No Coverage Zone: Media Ignores Brutal Crackdowns by US Allies Bahrain and Yemen

One of the major factors in the success so far of the “Jasmine Revolution” — the wave of pro-democracy revolts across the Middle East — has been the empowering international press coverage of the protests.

Yet in recent weeks, this coverage in the United States has been overwhelmingly focused on just one country where these revolts are occurring — Libya. While the events in Libya, where rebels are battling the Qaddafi dictatorship, certainly merit coverage, the American press has unfortunately failed to provide the same detailed coverage to the events in Yemen and Bahrain, two U.S. allies where mostly nonviolent protesters are being brutally put down by the armed forces in those countries.

A ThinkProgress analysis of press coverage by the three major U.S. cable news networks — CNN, MSNBC, and Fox News — from March 14 to March 18 finds that Bahrain received only slightly more than ten percent as many mentions as Libya and that Yemen received only six percent as many mentions as Libya:

  • Libya: Libya was mentioned 9,524 times by the major cable news networks.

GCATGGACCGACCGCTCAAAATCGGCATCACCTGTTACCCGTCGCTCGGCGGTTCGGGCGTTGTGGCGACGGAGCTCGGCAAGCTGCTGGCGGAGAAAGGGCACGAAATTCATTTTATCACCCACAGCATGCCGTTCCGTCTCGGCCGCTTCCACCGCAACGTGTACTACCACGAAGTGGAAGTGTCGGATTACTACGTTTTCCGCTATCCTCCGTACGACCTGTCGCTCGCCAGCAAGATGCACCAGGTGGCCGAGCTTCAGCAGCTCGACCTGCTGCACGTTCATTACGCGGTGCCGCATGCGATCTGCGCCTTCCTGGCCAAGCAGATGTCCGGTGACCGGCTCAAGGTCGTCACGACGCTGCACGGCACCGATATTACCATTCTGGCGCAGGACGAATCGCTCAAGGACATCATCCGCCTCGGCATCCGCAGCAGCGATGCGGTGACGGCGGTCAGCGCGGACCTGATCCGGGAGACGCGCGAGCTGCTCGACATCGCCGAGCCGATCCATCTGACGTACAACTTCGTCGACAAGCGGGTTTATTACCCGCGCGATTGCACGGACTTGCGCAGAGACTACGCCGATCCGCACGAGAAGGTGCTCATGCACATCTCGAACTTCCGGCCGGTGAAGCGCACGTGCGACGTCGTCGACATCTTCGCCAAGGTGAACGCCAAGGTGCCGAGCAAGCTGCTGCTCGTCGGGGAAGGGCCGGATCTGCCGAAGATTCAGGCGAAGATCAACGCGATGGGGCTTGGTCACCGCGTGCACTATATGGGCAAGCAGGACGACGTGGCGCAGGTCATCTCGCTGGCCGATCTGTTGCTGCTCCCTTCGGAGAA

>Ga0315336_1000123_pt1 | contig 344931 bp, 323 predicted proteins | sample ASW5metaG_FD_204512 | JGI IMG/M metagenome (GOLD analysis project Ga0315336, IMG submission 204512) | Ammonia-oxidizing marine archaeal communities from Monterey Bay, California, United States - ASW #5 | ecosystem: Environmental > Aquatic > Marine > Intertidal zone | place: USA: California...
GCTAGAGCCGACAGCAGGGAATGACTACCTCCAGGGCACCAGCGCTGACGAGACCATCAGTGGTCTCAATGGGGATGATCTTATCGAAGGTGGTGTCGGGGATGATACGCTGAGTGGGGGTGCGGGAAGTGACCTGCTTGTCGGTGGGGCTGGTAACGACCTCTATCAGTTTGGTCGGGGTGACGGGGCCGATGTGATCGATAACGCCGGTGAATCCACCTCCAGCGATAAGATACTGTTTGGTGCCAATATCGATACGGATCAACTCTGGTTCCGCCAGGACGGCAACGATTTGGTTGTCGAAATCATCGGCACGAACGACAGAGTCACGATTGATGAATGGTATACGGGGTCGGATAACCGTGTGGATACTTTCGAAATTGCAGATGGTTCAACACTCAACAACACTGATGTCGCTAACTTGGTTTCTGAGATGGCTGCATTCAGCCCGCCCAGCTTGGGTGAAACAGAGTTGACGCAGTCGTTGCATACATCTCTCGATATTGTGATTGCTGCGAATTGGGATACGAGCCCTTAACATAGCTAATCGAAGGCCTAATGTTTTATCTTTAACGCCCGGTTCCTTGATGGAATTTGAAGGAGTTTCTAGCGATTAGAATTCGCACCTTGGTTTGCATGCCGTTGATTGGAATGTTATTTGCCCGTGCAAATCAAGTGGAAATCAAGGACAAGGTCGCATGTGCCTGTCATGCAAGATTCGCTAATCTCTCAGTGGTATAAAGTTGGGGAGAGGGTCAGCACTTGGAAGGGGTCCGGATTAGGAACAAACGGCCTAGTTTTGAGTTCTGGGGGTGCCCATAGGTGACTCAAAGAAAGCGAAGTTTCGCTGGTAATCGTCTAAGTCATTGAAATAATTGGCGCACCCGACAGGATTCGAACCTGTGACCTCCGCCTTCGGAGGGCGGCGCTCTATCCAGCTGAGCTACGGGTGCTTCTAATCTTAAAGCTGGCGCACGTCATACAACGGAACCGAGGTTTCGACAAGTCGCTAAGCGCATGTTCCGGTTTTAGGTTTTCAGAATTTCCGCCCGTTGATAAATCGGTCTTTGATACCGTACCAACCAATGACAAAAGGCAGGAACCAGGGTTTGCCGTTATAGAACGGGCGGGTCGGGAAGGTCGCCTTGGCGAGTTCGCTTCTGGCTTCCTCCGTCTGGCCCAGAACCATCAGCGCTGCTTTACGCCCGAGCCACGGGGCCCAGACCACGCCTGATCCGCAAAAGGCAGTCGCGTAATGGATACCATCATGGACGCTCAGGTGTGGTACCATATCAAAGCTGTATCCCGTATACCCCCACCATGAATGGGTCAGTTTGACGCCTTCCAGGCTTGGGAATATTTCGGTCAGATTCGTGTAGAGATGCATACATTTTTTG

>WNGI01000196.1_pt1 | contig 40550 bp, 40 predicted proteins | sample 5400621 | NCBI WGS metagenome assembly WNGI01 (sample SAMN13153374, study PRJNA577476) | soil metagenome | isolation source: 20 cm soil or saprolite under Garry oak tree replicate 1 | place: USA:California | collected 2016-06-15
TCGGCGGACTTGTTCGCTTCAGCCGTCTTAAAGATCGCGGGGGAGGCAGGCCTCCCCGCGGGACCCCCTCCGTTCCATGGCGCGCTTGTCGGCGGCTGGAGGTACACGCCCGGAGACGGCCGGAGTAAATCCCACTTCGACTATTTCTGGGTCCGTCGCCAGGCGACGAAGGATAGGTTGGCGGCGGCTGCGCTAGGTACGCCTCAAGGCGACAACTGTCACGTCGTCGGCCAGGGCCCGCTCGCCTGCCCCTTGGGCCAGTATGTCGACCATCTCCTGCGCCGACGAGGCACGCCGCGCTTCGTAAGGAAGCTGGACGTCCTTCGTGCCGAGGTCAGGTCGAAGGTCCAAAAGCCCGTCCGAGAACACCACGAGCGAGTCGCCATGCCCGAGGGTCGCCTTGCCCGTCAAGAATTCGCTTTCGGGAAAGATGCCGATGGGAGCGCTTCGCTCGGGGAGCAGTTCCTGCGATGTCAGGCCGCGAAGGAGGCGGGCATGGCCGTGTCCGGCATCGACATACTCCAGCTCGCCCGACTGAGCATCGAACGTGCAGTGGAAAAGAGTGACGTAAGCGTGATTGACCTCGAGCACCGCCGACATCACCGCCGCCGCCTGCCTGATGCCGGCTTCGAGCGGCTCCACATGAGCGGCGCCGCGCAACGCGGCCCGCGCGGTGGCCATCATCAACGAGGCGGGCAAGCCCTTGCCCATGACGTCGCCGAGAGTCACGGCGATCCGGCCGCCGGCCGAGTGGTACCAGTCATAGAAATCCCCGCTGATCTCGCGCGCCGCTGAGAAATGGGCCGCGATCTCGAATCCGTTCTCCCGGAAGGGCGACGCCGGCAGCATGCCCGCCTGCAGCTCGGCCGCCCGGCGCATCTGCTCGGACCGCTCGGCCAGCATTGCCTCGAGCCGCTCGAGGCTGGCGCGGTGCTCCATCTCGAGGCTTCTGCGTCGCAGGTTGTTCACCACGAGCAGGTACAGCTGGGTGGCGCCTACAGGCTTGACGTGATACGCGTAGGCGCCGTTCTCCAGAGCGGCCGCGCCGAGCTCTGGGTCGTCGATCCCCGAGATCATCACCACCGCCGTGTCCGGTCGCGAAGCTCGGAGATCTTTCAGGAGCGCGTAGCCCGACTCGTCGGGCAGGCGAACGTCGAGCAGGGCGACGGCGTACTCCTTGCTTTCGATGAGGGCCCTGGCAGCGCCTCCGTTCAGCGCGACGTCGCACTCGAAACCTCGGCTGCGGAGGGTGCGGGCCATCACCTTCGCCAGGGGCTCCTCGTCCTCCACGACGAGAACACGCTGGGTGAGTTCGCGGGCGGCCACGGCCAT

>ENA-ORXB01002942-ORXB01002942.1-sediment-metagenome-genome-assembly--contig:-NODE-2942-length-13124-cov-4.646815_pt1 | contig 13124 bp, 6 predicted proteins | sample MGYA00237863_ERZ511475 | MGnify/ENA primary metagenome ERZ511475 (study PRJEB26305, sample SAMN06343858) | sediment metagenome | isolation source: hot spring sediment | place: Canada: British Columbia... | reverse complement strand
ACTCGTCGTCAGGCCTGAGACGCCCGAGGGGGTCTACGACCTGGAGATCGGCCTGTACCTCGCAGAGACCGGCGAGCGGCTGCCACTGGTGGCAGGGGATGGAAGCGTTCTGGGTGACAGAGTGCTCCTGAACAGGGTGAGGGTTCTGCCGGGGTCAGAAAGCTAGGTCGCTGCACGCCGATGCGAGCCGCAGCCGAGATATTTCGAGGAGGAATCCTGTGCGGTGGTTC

• Bahrain: Bahrain was mentioned 1,587 times by the major cable news networks.
  • Yemen: Yemen was only mentioned 599 times by the major cable news networks.

The lack of coverage of the situation in Bahrain and Yemen isn’t disturbing just because the atrocities being committed there merit coverage. It’s especially alarming because, unlike Libya, both are close U.S. allies and recipients of major U.S. military and economic assistance — meaning that the U.S. actually bears a responsibility to make sure its assistance is not being used in ways that are contrary to American values.

One network that has been paying close attention to the revolts in Bahrain and Yemen is Al Jazeera English. It filed a detailed video report yesterday from the scene of a government attack on protesters in the capital Sana’a. Watch it:

Al Jazeera English is currently running a campaign to petition U.S. cable and satellite providers to bring the network into more American homes.